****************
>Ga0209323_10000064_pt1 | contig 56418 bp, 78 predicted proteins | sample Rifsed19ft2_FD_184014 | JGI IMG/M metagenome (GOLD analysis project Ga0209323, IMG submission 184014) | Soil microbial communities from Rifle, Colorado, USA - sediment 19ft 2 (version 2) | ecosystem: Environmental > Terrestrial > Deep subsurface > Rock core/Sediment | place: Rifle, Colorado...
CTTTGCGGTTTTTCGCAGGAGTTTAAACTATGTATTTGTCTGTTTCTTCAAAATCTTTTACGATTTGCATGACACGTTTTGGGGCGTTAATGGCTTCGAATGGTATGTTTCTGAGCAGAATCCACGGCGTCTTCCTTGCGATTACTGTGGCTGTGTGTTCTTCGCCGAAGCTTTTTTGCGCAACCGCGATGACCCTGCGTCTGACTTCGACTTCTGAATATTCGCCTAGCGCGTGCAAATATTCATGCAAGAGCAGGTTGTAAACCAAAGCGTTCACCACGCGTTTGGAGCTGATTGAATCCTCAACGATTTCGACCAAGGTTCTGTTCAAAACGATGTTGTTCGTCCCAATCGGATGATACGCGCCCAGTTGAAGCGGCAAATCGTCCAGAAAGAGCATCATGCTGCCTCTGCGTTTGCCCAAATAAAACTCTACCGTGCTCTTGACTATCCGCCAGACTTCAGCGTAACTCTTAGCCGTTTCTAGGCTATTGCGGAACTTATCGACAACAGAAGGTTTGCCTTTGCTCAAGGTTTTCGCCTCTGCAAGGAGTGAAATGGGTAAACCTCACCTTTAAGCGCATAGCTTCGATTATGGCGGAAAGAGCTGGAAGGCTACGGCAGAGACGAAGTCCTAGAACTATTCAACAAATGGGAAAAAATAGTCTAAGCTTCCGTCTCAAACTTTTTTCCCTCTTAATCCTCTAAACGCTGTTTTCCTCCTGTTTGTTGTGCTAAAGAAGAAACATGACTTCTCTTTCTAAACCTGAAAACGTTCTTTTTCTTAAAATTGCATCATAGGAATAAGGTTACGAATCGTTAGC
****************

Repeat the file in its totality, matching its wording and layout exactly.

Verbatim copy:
>Ga0209323_10000064_pt1 | contig 56418 bp, 78 predicted proteins | sample Rifsed19ft2_FD_184014 | JGI IMG/M metagenome (GOLD analysis project Ga0209323, IMG submission 184014) | Soil microbial communities from Rifle, Colorado, USA - sediment 19ft 2 (version 2) | ecosystem: Environmental > Terrestrial > Deep subsurface > Rock core/Sediment | place: Rifle, Colorado...
CTTTGCGGTTTTTCGCAGGAGTTTAAACTATGTATTTGTCTGTTTCTTCAAAATCTTTTACGATTTGCATGACACGTTTTGGGGCGTTAATGGCTTCGAATGGTATGTTTCTGAGCAGAATCCACGGCGTCTTCCTTGCGATTACTGTGGCTGTGTGTTCTTCGCCGAAGCTTTTTTGCGCAACCGCGATGACCCTGCGTCTGACTTCGACTTCTGAATATTCGCCTAGCGCGTGCAAATATTCATGCAAGAGCAGGTTGTAAACCAAAGCGTTCACCACGCGTTTGGAGCTGATTGAATCCTCAACGATTTCGACCAAGGTTCTGTTCAAAACGATGTTGTTCGTCCCAATCGGATGATACGCGCCCAGTTGAAGCGGCAAATCGTCCAGAAAGAGCATCATGCTGCCTCTGCGTTTGCCCAAATAAAACTCTACCGTGCTCTTGACTATCCGCCAGACTTCAGCGTAACTCTTAGCCGTTTCTAGGCTATTGCGGAACTTATCGACAACAGAAGGTTTGCCTTTGCTCAAGGTTTTCGCCTCTGCAAGGAGTGAAATGGGTAAACCTCACCTTTAAGCGCATAGCTTCGATTATGGCGGAAAGAGCTGGAAGGCTACGGCAGAGACGAAGTCCTAGAACTATTCAACAAATGGGAAAAAATAGTCTAAGCTTCCGTCTCAAACTTTTTTCCCTCTTAATCCTCTAAACGCTGTTTTCCTCCTGTTTGTTGTGCTAAAGAAGAAACATGACTTCTCTTTCTAAACCTGAAAACGTTCTTTTTCTTAAAATTGCATCATAGGAATAAGGTTACGAATCGTTAGC